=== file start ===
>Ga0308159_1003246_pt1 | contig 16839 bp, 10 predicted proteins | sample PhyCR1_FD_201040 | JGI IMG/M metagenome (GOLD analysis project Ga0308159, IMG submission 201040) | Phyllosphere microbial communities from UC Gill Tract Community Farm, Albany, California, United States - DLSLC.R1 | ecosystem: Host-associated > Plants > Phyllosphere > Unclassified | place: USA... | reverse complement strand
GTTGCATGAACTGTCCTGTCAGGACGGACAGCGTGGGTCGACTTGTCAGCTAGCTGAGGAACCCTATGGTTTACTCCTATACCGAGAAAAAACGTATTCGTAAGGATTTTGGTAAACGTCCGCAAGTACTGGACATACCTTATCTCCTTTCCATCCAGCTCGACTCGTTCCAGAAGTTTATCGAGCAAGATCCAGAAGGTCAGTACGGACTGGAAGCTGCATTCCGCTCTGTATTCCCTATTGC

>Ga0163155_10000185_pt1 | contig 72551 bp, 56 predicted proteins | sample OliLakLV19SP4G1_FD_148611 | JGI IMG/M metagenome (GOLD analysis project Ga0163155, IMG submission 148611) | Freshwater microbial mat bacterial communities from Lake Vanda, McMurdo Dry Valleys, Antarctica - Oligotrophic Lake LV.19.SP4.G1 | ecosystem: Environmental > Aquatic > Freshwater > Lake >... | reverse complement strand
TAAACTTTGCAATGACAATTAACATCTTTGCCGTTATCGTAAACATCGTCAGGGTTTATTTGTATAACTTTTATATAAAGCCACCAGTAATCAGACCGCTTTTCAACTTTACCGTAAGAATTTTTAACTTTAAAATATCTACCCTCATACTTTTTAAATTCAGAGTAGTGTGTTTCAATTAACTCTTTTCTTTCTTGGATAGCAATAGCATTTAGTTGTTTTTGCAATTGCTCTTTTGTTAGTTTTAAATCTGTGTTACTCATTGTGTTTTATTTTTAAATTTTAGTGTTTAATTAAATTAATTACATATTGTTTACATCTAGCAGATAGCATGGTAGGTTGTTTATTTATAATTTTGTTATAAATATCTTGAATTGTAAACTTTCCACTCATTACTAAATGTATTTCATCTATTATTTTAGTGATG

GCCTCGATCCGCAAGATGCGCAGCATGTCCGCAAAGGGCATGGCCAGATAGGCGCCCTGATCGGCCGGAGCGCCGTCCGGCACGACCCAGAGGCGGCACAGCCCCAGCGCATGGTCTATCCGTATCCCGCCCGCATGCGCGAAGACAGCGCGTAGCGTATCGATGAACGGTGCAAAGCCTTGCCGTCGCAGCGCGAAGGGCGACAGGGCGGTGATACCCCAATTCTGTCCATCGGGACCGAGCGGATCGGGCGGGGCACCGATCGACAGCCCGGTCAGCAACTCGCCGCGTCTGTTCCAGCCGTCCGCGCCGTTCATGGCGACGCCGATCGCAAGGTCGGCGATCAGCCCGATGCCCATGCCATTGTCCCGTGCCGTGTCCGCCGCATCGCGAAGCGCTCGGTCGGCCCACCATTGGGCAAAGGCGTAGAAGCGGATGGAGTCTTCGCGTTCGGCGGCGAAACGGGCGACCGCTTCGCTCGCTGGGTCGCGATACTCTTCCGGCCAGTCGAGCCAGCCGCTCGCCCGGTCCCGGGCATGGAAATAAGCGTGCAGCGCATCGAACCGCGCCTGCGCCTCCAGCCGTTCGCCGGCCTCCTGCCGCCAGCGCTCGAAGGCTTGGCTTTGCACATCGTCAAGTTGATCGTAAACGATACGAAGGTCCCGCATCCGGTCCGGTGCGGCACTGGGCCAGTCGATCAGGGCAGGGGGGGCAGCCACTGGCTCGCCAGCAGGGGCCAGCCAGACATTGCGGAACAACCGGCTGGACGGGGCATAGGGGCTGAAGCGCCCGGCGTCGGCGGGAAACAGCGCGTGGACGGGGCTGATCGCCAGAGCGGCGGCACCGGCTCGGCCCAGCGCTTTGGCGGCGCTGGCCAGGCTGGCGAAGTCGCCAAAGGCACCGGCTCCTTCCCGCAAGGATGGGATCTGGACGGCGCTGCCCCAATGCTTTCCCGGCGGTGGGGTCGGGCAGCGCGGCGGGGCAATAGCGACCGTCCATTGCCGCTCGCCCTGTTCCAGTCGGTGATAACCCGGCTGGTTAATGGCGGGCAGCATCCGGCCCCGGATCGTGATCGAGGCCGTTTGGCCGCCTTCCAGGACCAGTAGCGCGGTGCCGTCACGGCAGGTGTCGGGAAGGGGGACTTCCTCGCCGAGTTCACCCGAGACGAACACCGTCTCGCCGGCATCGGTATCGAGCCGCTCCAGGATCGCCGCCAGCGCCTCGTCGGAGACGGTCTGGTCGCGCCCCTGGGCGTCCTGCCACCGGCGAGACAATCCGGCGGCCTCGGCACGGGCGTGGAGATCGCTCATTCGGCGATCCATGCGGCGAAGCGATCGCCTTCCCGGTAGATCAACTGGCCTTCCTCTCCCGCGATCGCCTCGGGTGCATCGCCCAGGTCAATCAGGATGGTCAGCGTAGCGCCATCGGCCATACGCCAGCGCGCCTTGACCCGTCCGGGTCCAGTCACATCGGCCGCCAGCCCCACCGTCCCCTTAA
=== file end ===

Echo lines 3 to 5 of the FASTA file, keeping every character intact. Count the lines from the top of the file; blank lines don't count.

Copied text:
>Ga0163155_10000185_pt1 | contig 72551 bp, 56 predicted proteins | sample OliLakLV19SP4G1_FD_148611 | JGI IMG/M metagenome (GOLD analysis project Ga0163155, IMG submission 148611) | Freshwater microbial mat bacterial communities from Lake Vanda, McMurdo Dry Valleys, Antarctica - Oligotrophic Lake LV.19.SP4.G1 | ecosystem: Environmental > Aquatic > Freshwater > Lake >... | reverse complement strand
TAAACTTTGCAATGACAATTAACATCTTTGCCGTTATCGTAAACATCGTCAGGGTTTATTTGTATAACTTTTATATAAAGCCACCAGTAATCAGACCGCTTTTCAACTTTACCGTAAGAATTTTTAACTTTAAAATATCTACCCTCATACTTTTTAAATTCAGAGTAGTGTGTTTCAATTAACTCTTTTCTTTCTTGGATAGCAATAGCATTTAGTTGTTTTTGCAATTGCTCTTTTGTTAGTTTTAAATCTGTGTTACTCATTGTGTTTTATTTTTAAATTTTAGTGTTTAATTAAATTAATTACATATTGTTTACATCTAGCAGATAGCATGGTAGGTTGTTTATTTATAATTTTGTTATAAATATCTTGAATTGTAAACTTTCCACTCATTACTAAATGTATTTCATCTATTATTTTAGTGATG

GCCTCGATCCGCAAGATGCGCAGCATGTCCGCAAAGGGCATGGCCAGATAGGCGCCCTGATCGGCCGGAGCGCCGTCCGGCACGACCCAGAGGCGGCACAGCCCCAGCGCATGGTCTATCCGTATCCCGCCCGCATGCGCGAAGACAGCGCGTAGCGTATCGATGAACGGTGCAAAGCCTTGCCGTCGCAGCGCGAAGGGCGACAGGGCGGTGATACCCCAATTCTGTCCATCGGGACCGAGCGGATCGGGCGGGGCACCGATCGACAGCCCGGTCAGCAACTCGCCGCGTCTGTTCCAGCCGTCCGCGCCGTTCATGGCGACGCCGATCGCAAGGTCGGCGATCAGCCCGATGCCCATGCCATTGTCCCGTGCCGTGTCCGCCGCATCGCGAAGCGCTCGGTCGGCCCACCATTGGGCAAAGGCGTAGAAGCGGATGGAGTCTTCGCGTTCGGCGGCGAAACGGGCGACCGCTTCGCTCGCTGGGTCGCGATACTCTTCCGGCCAGTCGAGCCAGCCGCTCGCCCGGTCCCGGGCATGGAAATAAGCGTGCAGCGCATCGAACCGCGCCTGCGCCTCCAGCCGTTCGCCGGCCTCCTGCCGCCAGCGCTCGAAGGCTTGGCTTTGCACATCGTCAAGTTGATCGTAAACGATACGAAGGTCCCGCATCCGGTCCGGTGCGGCACTGGGCCAGTCGATCAGGGCAGGGGGGGCAGCCACTGGCTCGCCAGCAGGGGCCAGCCAGACATTGCGGAACAACCGGCTGGACGGGGCATAGGGGCTGAAGCGCCCGGCGTCGGCGGGAAACAGCGCGTGGACGGGGCTGATCGCCAGAGCGGCGGCACCGGCTCGGCCCAGCGCTTTGGCGGCGCTGGCCAGGCTGGCGAAGTCGCCAAAGGCACCGGCTCCTTCCCGCAAGGATGGGATCTGGACGGCGCTGCCCCAATGCTTTCCCGGCGGTGGGGTCGGGCAGCGCGGCGGGGCAATAGCGACCGTCCATTGCCGCTCGCCCTGTTCCAGTCGGTGATAACCCGGCTGGTTAATGGCGGGCAGCATCCGGCCCCGGATCGTGATCGAGGCCGTTTGGCCGCCTTCCAGGACCAGTAGCGCGGTGCCGTCACGGCAGGTGTCGGGAAGGGGGACTTCCTCGCCGAGTTCACCCGAGACGAACACCGTCTCGCCGGCATCGGTATCGAGCCGCTCCAGGATCGCCGCCAGCGCCTCGTCGGAGACGGTCTGGTCGCGCCCCTGGGCGTCCTGCCACCGGCGAGACAATCCGGCGGCCTCGGCACGGGCGTGGAGATCGCTCATTCGGCGATCCATGCGGCGAAGCGATCGCCTTCCCGGTAGATCAACTGGCCTTCCTCTCCCGCGATCGCCTCGGGTGCATCGCCCAGGTCAATCAGGATGGTCAGCGTAGCGCCATCGGCCATACGCCAGCGCGCCTTGACCCGTCCGGGTCCAGTCACATCGGCCGCCAGCCCCACCGTCCCCTTAA